From William Sampson
Washington Feby 9 1817
Your very obliging and interesting letter was sent after me from New York. I cannot thank you enough for so great a favor. I hope I have not transgressed in Suffering a part of it to be published in the national intelligencer where it will appear tomorrow. It was done at the desire and upon Consultation with some that respect you most, The time pressed and the accession of force to what I may under your sanction now call the public interest called for it. I know how frank and free you bear yourself towards your Country and those who take its part and that you have little reason to mask your sentiments. I write this to deprecate your displeasure and do not pretend to trouble you with any claim of a further answer Your ease and leisure after a long life of patriotism is sacred to me and all your friends. I shall hold your silence to be assent and shall remain1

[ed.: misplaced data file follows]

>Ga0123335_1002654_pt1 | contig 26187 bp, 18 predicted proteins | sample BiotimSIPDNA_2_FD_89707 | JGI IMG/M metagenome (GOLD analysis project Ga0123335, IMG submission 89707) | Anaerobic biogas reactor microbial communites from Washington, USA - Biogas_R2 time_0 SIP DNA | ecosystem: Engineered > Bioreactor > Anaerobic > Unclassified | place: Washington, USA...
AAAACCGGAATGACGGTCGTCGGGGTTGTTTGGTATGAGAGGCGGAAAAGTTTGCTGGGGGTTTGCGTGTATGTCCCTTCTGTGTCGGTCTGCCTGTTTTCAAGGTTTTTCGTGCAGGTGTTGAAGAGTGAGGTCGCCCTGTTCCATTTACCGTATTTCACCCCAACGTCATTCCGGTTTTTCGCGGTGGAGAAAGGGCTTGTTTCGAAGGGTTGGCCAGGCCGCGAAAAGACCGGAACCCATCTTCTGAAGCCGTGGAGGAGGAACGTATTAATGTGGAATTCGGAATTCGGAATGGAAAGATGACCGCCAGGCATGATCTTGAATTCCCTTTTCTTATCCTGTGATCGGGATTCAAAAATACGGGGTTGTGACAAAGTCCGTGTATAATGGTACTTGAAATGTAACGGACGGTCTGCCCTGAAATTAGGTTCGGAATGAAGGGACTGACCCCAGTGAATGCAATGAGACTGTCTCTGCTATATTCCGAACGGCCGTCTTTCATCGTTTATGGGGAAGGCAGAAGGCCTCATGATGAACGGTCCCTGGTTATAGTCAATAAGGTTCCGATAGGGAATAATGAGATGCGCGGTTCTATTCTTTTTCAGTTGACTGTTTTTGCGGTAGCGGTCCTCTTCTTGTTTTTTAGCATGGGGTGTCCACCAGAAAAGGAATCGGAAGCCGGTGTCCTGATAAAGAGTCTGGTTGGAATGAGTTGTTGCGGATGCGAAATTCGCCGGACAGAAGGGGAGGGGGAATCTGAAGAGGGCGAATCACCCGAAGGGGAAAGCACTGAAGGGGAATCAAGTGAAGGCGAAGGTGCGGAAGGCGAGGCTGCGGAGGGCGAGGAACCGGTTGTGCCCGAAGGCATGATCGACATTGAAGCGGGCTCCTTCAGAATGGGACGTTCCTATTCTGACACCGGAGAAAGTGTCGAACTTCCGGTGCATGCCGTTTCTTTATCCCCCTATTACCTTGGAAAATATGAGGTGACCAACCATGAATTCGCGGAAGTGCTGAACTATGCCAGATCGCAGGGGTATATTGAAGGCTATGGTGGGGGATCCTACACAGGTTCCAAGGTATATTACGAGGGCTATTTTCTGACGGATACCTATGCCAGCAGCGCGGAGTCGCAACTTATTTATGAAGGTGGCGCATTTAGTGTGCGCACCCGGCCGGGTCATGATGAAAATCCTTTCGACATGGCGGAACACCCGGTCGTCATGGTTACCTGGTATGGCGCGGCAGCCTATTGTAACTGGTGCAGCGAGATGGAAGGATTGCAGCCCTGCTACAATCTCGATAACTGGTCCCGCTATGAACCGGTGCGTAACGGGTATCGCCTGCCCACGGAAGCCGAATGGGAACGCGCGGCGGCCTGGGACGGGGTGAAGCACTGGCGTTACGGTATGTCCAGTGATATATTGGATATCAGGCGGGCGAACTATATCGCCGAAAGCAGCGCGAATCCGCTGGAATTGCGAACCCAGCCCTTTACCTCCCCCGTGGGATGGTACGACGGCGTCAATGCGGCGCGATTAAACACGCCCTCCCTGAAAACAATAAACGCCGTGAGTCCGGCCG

RC (MHi); endorsed by TJ as received 16 Feb. 1817 and so recorded in SJL. RC (DLC); address cover only; with PoC of TJ to Charles Willson Peale, 16 Mar. 1817, on recto; addressed: “Mr Jefferson Monticello”; franked; postmarked Washington, 10 Feb.
1. Manuscript: “remained.”